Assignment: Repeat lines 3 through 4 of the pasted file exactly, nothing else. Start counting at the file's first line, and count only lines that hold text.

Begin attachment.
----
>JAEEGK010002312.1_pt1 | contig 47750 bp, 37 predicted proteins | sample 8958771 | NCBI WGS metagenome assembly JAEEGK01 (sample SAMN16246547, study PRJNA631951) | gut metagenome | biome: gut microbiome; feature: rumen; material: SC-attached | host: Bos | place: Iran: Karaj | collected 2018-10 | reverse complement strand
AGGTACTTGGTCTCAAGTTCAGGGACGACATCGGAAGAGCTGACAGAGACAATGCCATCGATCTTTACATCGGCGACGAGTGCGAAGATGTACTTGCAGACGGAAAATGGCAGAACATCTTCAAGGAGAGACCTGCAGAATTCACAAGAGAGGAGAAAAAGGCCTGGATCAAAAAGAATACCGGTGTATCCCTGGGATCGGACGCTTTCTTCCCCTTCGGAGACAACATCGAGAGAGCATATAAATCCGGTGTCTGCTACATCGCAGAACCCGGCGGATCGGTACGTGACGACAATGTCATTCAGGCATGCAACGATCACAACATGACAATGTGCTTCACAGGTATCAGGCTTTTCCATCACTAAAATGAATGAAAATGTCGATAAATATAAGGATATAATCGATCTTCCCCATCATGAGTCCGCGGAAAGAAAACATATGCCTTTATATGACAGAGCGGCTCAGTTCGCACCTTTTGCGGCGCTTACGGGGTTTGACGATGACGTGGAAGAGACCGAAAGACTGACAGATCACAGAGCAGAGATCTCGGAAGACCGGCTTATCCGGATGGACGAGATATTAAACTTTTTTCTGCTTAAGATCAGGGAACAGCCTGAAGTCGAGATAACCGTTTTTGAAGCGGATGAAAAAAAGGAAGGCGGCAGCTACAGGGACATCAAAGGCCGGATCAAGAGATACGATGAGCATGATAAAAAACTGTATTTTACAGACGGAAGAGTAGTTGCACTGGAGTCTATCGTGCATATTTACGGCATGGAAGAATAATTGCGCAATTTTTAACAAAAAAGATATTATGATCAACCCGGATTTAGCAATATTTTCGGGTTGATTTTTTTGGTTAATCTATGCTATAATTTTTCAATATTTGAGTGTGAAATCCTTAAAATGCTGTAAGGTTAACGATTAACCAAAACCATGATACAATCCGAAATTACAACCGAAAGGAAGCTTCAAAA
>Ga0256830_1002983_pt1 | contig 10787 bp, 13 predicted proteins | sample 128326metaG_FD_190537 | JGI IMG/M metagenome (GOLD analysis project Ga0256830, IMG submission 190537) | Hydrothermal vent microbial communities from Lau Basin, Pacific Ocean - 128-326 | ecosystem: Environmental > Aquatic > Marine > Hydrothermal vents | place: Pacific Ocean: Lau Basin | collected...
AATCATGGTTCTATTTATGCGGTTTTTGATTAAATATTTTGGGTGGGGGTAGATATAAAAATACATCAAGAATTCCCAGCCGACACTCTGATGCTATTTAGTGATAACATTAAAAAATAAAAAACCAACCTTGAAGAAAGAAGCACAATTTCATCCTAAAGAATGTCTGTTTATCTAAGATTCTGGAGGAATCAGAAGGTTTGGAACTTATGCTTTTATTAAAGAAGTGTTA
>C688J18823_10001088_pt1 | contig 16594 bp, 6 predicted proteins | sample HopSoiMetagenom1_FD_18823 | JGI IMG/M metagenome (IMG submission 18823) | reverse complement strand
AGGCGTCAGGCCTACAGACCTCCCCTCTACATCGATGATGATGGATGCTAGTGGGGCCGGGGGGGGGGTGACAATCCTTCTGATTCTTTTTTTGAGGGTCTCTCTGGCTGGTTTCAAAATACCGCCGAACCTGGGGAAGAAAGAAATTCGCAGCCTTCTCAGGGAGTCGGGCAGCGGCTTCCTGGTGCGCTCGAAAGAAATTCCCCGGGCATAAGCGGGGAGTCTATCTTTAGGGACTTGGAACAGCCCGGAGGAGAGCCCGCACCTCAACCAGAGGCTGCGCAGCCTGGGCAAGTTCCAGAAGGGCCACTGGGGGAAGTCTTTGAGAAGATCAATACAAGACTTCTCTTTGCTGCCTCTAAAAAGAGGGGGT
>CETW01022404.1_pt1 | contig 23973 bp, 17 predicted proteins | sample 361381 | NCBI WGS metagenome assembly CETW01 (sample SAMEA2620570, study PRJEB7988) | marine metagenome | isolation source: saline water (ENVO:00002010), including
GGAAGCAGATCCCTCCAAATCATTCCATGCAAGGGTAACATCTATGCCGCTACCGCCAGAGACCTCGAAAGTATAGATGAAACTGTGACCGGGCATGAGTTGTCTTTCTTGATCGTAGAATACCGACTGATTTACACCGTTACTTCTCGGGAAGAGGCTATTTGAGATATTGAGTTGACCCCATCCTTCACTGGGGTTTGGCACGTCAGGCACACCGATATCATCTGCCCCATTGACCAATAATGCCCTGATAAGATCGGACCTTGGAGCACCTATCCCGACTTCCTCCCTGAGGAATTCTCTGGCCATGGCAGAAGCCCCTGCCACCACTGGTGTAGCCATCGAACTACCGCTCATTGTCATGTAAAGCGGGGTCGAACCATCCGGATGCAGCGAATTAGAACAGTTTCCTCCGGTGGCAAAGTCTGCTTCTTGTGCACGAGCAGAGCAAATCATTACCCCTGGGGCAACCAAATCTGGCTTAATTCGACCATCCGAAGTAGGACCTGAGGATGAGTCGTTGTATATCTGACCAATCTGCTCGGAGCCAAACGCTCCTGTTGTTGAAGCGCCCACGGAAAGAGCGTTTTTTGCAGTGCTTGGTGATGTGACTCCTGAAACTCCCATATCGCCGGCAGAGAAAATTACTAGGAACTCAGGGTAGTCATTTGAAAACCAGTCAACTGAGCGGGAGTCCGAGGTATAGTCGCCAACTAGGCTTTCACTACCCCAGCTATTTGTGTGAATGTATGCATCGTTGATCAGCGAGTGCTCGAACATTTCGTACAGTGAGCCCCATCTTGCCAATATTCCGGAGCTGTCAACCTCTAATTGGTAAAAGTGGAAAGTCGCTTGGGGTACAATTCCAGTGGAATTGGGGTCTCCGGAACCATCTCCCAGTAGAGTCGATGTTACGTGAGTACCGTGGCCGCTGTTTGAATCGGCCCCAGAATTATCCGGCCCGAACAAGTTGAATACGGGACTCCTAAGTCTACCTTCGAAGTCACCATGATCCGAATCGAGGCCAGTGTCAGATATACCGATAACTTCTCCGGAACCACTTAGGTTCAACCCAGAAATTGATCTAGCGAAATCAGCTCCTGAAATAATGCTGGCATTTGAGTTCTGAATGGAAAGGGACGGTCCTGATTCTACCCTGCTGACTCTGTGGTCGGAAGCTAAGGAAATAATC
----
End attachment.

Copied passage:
>Ga0256830_1002983_pt1 | contig 10787 bp, 13 predicted proteins | sample 128326metaG_FD_190537 | JGI IMG/M metagenome (GOLD analysis project Ga0256830, IMG submission 190537) | Hydrothermal vent microbial communities from Lau Basin, Pacific Ocean - 128-326 | ecosystem: Environmental > Aquatic > Marine > Hydrothermal vents | place: Pacific Ocean: Lau Basin | collected...
AATCATGGTTCTATTTATGCGGTTTTTGATTAAATATTTTGGGTGGGGGTAGATATAAAAATACATCAAGAATTCCCAGCCGACACTCTGATGCTATTTAGTGATAACATTAAAAAATAAAAAACCAACCTTGAAGAAAGAAGCACAATTTCATCCTAAAGAATGTCTGTTTATCTAAGATTCTGGAGGAATCAGAAGGTTTGGAACTTATGCTTTTATTAAAGAAGTGTTA